Article

Divergent antiviral effects of bioflavonoids on the hepatitis C virus life cycle

Molecular Biology Institute, David Geffen School of Medicine at University of California, Los Angeles, California, CA, United States. Electronic address: .
Virology (Impact Factor: 3.28). 09/2012; 433(2):346-55. DOI: 10.1016/j.virol.2012.08.029
Source: PubMed

ABSTRACT We have previously demonstrated that quercetin, a bioflavonoid, blocks hepatitis C virus (HCV) proliferation by inhibiting NS5A-driven internal ribosomal entry site (IRES)-mediated translation of the viral genome. Here, we investigate the mechanisms of antiviral activity of quercetin and six additional bioflavonoids. We demonstrate that catechin, naringenin, and quercetin possess significant antiviral activity, with no associated cytotoxicity. Infectious virion secretion was not significantly altered by these bioflavonoids. Catechin and naringenin demonstrated stronger inhibition of infectious virion assembly compared to quercetin. Quercetin markedly blocked viral translation whereas catechin and naringenin demonstrated mild activity. Similarly quercetin completely blocked NS5A-augmented IRES-mediated translation in an IRES reporter assay, whereas catechin and naringenin had only a mild effect. Moreover, quercetin differentially inhibited HSP70 induction compared to catechin and naringenin. Thus, the antiviral activity of these bioflavonoids is mediated through different mechanisms. Therefore combination of these bioflavonoids may act synergistically against HCV.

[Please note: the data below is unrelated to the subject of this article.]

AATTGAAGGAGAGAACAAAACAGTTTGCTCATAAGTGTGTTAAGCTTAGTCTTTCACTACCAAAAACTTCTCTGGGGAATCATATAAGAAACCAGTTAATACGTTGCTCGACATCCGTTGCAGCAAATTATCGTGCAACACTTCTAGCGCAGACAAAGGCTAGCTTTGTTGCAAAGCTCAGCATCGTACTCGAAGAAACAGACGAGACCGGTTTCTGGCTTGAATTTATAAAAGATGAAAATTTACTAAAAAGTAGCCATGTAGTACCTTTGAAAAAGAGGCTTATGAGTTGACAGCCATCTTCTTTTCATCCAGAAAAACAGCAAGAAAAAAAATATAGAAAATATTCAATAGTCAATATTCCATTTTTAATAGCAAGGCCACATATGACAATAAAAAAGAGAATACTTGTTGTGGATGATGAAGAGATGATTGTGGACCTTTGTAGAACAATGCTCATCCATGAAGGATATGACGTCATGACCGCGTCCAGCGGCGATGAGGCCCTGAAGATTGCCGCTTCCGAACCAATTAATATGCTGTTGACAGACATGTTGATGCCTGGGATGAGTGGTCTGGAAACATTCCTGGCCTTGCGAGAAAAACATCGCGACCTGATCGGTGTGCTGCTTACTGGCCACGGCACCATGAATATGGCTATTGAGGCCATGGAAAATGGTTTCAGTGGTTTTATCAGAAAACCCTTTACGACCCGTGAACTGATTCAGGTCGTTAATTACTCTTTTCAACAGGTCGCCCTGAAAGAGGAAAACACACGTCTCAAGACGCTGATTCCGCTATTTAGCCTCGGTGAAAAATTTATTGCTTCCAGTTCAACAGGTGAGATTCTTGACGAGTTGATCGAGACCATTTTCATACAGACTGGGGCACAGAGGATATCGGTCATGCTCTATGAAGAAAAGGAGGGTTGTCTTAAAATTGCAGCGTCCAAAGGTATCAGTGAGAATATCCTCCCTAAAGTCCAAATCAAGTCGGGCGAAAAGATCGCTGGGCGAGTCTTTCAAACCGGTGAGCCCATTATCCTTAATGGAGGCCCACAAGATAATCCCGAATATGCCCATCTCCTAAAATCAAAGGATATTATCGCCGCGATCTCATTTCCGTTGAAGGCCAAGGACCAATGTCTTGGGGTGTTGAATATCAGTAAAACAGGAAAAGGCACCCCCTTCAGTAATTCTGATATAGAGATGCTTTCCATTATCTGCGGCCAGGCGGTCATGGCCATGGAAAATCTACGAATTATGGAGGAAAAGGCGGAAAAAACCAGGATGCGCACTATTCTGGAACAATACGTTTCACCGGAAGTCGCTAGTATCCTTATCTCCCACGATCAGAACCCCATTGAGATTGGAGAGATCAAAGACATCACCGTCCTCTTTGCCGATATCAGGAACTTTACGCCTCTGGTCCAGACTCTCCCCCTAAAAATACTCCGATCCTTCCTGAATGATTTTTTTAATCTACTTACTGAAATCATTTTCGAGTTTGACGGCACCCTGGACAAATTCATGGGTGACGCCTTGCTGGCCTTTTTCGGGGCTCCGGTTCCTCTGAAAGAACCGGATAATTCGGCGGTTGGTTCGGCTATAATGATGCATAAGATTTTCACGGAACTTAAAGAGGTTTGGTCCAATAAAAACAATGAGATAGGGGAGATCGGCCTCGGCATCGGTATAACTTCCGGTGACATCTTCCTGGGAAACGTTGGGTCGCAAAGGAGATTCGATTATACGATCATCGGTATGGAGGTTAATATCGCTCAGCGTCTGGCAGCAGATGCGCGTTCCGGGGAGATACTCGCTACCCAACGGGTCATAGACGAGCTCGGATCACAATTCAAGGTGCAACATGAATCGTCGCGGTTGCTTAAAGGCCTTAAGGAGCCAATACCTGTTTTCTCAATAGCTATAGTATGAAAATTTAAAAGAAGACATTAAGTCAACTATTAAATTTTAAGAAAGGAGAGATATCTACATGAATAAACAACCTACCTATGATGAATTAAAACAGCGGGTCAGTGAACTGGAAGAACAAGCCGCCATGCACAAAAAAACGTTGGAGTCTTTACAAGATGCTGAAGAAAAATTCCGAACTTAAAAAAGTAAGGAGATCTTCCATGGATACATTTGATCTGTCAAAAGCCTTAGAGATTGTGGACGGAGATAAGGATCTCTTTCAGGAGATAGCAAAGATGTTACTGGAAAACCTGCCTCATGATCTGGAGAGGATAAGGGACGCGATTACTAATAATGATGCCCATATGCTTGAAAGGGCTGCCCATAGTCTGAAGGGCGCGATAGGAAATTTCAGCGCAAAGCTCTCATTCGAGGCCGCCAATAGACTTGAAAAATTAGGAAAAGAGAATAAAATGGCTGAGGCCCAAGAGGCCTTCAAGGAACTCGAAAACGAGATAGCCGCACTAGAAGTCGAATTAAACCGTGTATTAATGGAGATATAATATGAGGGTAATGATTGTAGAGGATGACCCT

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Available from: Santanu Raychaudhuri, Jun 16, 2015
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